The Hippo


Nov 20, 2019








Doctor Strange

Doctor Strange (PG-13)
Film Reviews by Amy Diaz

By Amy Diaz

Benedict Cumberbatch gets the full superhero treatment — powers, cape and a couple of villains — in Doctor Strange, an exploration of yet another part of the Marvel cinematic universe.

In what feels like a pretty meta discussion of exactly what Doctor Strange is in relation to that universe, the movie does a lot of talking about multiverses. Who are you in this vast multiverse, a character even asks Strange at one point. A guy whose fan base will forgive a lot just for the fun of seeing him on screen, is my guess at an answer.
Dr. Stephen Strange (Cumberbatch) is a brilliant neurosurgeon — think sort of a mix of Hugh Laurie on House and Robert Downey Jr.’s Tony Stark. He knows more than anybody else, is willing to take extraordinary risks and is a massive jerk. His ex, fellow doctor Christine Palmer (Rachel McAdams), might turn to him when all hope seems lost on a patient, but she’s no longer interested in having all of that ego and ambition follow her home.
When Strange is injured in a car accident, however, Christine does try to help him. The damage to his hands means the end of his career but Strange is unwilling to accept that. He sets off on a journey to find what he thinks is a clinic in Nepal that will help him medically. Instead, what he finds is a temple, of sorts, helmed by the Ancient One (Tilda Swinton). Her discussions about working on his spirit initially sound like hooey to him, but then she shows Strange what they’re really all about: a group that has learned to access a supernatural realm where space and time can be manipulated, where Strange can project himself outside his body and where spells can help this small army of sorcerers protect the globe from magical threats, just as the Avengers protect it from physical ones. 
Threats such as Kaecilius (Mads Mikkelsen), a former student (but of course) who went rogue. He is looking to learn some of the sorcerers’ strongest magic to help give Earth over to Dormammu, a CGI character I thought was the Thanos guy who keeps showing up in Marvel movie post-credits scenes but apparently isn’t. Dormammu’s plan is to, er, eternally freeze-frame the Earth in the Phantom Zone or something. The Ancient One and her sorcerers, including Wong (Benedict Wong) and Mordo (Chiwetel Ejiofor), can stop them with the magical global spirit-world-repelling wi-fi created by the Sanctums, three temple-y type buildings, one each in New York, London and Hong Kong. So naturally Kaecilius and his henchmen are attacking the various Sanctums.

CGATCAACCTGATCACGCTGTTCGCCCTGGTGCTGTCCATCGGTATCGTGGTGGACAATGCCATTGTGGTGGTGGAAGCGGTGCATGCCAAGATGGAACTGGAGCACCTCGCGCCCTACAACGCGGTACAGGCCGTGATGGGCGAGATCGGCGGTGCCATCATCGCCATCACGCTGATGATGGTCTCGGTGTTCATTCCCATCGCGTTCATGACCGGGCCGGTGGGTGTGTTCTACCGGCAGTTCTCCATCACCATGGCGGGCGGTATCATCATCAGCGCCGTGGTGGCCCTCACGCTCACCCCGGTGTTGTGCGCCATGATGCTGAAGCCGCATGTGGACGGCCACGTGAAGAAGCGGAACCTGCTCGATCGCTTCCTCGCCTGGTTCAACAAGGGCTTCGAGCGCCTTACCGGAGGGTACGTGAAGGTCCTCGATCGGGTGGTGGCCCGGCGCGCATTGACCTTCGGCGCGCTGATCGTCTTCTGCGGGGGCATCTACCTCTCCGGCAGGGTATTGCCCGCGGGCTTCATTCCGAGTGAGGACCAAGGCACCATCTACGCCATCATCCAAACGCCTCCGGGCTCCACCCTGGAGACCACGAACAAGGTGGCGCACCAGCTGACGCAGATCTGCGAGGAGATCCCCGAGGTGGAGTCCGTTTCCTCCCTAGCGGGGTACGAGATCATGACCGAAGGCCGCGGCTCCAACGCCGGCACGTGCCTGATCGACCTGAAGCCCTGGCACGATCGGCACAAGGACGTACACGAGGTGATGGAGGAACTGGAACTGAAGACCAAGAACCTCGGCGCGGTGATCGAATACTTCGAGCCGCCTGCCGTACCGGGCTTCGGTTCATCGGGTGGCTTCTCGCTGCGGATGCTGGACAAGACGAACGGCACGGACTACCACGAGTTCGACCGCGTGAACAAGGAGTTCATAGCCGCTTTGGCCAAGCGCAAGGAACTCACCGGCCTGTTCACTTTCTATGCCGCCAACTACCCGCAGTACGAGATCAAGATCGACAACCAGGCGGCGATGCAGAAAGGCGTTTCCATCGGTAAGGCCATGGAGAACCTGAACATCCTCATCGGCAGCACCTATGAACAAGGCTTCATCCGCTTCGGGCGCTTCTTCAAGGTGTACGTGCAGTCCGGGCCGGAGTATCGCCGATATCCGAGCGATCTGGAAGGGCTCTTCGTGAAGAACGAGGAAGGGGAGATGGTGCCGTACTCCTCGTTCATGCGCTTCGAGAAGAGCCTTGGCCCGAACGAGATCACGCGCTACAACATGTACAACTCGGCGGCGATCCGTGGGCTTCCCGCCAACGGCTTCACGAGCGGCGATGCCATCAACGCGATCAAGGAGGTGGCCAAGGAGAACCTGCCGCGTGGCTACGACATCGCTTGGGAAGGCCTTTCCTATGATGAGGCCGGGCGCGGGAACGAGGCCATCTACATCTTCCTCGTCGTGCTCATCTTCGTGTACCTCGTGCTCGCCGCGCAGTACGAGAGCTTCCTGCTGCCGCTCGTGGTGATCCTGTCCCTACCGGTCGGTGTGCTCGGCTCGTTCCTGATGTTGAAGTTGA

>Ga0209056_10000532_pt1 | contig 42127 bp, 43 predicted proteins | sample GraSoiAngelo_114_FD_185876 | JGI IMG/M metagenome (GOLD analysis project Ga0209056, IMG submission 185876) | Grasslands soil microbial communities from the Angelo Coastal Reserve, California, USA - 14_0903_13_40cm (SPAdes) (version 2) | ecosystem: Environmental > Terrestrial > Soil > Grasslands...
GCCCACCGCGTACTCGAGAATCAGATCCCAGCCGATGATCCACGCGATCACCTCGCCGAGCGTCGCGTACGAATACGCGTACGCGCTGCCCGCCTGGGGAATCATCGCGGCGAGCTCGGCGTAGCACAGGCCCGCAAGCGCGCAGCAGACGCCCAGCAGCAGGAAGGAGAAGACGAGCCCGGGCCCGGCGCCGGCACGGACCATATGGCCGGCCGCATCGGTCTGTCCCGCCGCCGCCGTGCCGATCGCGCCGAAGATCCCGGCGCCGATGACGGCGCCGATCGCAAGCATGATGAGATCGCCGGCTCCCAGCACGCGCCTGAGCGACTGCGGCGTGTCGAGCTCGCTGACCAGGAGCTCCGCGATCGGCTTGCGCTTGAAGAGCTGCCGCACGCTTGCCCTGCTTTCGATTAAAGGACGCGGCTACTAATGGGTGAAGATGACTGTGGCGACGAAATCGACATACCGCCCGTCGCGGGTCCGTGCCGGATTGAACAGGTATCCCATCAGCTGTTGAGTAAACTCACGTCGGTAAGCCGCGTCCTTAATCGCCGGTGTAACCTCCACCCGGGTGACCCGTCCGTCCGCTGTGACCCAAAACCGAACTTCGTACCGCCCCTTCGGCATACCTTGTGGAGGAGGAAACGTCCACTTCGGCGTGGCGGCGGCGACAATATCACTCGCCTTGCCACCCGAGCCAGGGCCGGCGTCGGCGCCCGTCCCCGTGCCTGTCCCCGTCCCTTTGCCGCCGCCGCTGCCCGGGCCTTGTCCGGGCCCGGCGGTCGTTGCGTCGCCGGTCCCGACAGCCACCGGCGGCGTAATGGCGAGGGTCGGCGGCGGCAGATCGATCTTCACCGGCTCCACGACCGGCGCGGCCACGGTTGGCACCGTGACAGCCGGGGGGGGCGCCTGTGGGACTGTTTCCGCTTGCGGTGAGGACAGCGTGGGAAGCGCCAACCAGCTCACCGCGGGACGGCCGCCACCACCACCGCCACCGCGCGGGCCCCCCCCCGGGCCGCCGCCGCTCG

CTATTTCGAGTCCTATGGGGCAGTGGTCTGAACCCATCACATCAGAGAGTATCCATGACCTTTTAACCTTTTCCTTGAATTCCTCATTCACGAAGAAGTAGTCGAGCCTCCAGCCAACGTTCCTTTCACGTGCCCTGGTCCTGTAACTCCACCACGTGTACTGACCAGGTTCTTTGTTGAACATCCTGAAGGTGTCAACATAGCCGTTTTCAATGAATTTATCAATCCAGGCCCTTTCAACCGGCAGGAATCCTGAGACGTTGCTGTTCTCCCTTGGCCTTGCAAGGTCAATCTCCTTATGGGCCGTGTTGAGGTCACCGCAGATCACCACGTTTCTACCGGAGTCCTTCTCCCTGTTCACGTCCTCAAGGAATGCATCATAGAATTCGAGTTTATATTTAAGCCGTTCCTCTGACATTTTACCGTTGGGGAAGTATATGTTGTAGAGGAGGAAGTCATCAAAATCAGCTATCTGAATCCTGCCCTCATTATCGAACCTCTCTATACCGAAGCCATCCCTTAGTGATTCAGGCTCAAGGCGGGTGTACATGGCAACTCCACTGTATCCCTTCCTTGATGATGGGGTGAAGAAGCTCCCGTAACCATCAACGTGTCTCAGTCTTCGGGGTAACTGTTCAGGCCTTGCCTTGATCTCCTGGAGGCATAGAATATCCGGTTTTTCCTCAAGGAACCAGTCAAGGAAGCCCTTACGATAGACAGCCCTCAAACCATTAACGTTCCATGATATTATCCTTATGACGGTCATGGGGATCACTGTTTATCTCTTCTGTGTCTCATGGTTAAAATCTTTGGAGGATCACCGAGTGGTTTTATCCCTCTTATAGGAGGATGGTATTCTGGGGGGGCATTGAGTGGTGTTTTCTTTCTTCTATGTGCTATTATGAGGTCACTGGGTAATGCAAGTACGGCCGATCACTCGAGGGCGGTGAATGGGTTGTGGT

Though not particularly interested in this wizard-on-wizard war, Strange gets involved in part because, as it turns out, he’s kinda good at this magic business, grasping some of the more difficult, existentially dicier parts of the dark arts. He also gets aided by a swell cape that turns out to be a magical thingamabob, a good sign for any sorcerer.
The cape is apparently sentient and can drag him in the right direction and suggest weaponry. It is also the movie’s best sidekick and most consistent purveyor of comic relief — and comedy in general feels pretty randomly applied in this movie. When the movie isn’t being super-intense, it’s giving us the long-form of the “Wizarding Guide to Exposition and Detailed World Building” lecture. There is a lot of information about mystical la-dee-das and magical whosiwhatsits unnecessarily delivered in this movie. “Because of magic” is a pretty easy way to get around whatever time manipulation or spatial fiddling characters do; adding a bunch of junk about books and ancient spells and what looked like kung fu movie filler to a story like this just makes you feel like you should have waited to see this until you had the ability to fast forward. What humor is available added as an afterthought, as though someone said, “Hey, wait, aren’t these Marvel movies usually kind of light?” and a few “Is this my mantra? No, it’s our Wi-Fi password”-type lines were added. (I will say that even the overly dramatic intensity of this movie is preferable to the for-no-reason grimness of every DC movie I’ve seen lately.)
Benedict Cumberbatch is perfectly fine as Doctor Strange, a character I knew nothing about going in. He isn’t a Chris Pratt-in-Guardians of the Galaxy revelation, but he’s entertaining, as always, and seemed to find his footing as the character by the end of the movie. This, to me, suggests that most of what I found tiresome about this movie — and I did find big chunks of it tiresome — was possibly more about the burdens of the origin-story movie than the character itself. To put it another way, I am more enthusiastic about seeing the further adventures of Doctor Strange than I am about telling you to check out this initial outing. B-
Rated PG-13 for sci-fi violence and action throughout, and an intense crash sequence. Directed by Scott Derrickson with a screenplay by Jon Spaihts and Scott Derrickson & C. Robert Cargill, Doctor Strange is an hour and 55 minutes long and distributed by Walt Disney Studios.

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